It is said that the photograph in question was taken in Angola, but it is certainly a forgery intended for political propaganda. As far as is known, Dr. Agostinho Neto has shown the alluded photograph to some individuals of the group with whom he related in the city of Praia. (...)". Based on this accusation, Neto is transferred back to Aljube, in Lisbon, where he had previously been. Six months after this last arrest, Neto decided to send a petition to the then Overseas Minister "to be allowed to leave with his family to any country in Latin America", in order to "be able to live free from fears and difficulties". Naturally, the request was denied. To escape the difficult situation that he was going through and that also affected his young family, Neto then outlined the strategy of escaping from Portugal, with the help of members of the Portuguese Communist Party (PCP), and other Portuguese progressives who were opposed to fascist colonial regime and the Istiqlal Party, then in power in Morocco. On June 30, 1960 (...), together with his wife and two minor children (infants), he left Lisbon on a friend's boat, to Rabat (Morocco). Arriving in Morocco, he goes to Léopoldville (now Kinshasa, DRC), to meet the MPLA Steering Committee. Here, at a press conference, Neto announced to the world "the unification of nationalist forces in a common front".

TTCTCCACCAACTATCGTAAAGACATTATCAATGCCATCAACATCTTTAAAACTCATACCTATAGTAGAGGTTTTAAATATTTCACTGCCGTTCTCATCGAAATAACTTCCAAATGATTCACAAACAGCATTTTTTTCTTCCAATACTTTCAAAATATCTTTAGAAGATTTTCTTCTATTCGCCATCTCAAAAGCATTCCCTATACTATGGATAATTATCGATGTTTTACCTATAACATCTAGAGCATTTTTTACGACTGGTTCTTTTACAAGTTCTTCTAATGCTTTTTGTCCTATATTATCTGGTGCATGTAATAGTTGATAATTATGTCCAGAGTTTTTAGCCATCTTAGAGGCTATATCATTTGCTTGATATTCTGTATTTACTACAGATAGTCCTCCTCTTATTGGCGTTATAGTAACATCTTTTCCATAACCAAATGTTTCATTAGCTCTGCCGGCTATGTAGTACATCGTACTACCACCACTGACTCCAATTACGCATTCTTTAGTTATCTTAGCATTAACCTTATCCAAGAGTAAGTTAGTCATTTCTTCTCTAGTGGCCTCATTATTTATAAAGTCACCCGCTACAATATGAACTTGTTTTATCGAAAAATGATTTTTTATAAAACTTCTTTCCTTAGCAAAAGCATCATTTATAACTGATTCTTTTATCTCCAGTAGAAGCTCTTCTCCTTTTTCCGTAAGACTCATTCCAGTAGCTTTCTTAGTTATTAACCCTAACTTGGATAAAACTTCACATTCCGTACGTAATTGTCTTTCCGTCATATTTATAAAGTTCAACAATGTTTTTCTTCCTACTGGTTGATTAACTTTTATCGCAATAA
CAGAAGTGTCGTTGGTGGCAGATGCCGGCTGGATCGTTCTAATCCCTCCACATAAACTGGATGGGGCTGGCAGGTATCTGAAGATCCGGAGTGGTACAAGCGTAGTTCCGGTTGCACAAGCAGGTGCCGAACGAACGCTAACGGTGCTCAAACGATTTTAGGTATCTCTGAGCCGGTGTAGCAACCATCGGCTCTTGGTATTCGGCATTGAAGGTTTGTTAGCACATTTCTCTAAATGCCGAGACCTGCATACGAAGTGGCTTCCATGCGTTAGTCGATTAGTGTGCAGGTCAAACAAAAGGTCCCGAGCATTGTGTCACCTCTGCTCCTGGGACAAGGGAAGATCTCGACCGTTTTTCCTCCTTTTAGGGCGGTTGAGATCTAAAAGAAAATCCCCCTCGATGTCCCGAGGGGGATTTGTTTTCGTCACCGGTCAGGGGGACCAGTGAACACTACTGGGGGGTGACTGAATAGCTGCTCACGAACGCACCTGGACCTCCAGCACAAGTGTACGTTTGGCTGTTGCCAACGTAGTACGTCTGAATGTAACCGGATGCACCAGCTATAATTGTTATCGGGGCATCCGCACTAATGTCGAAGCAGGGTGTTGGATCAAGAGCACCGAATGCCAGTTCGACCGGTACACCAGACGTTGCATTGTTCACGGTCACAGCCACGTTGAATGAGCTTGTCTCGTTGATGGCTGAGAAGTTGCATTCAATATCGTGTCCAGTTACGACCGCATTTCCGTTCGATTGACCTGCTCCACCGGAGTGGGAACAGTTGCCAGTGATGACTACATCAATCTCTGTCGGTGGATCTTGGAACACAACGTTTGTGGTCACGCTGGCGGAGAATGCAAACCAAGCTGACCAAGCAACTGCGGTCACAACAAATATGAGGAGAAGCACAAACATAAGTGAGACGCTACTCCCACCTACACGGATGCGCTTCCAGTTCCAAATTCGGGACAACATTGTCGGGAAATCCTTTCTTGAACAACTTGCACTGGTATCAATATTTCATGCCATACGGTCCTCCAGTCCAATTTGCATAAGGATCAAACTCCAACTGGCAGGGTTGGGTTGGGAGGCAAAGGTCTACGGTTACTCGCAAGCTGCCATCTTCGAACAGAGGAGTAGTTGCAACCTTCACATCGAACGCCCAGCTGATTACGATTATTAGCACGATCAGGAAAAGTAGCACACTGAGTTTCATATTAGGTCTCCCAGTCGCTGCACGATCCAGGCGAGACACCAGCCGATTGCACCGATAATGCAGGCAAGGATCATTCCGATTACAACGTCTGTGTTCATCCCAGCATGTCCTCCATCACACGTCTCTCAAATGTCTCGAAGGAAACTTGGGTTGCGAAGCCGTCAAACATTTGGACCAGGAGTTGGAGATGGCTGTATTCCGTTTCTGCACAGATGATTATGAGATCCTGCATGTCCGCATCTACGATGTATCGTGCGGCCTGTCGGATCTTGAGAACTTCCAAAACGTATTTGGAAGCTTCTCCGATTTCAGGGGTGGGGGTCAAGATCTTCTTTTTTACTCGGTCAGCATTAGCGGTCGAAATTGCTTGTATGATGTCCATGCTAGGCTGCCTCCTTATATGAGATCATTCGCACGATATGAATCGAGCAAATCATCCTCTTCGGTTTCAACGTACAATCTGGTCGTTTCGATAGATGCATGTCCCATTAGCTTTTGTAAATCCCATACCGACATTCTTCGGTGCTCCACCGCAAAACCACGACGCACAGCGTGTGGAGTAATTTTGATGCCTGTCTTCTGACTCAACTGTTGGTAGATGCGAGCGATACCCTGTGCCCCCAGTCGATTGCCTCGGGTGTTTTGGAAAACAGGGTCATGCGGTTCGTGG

The following year, 1962, Neto organized the Movement internally and during the 1st National Conference of the Movement, in Léopoldville (currently Kinshasa, capital of the Democratic Republic of Congo), Agostinho Neto was elected president of the MPLA. Its slogan “generalization of the armed struggle to the entire extension of the national territory,” allowed the gathering of ideas and strategies for the guerrilla movement against Portuguese colonialism. MPLA temporarily settles in Dar-es-Salam (Tanzania), and later moves to Brazzaville, capital of the current Republic of Congo. From there, Neto reorganizes the Popular Movement for the Liberation of Angola (MPLA), outlines the strategy of political action of the Movement, coordinates guerrilla actions against the Portuguese colonial occupation, creates representations in several countries such as Algeria, Morocco and other African countries, as well as leads the international campaign to raise political awareness of the cause of the independence of Angola.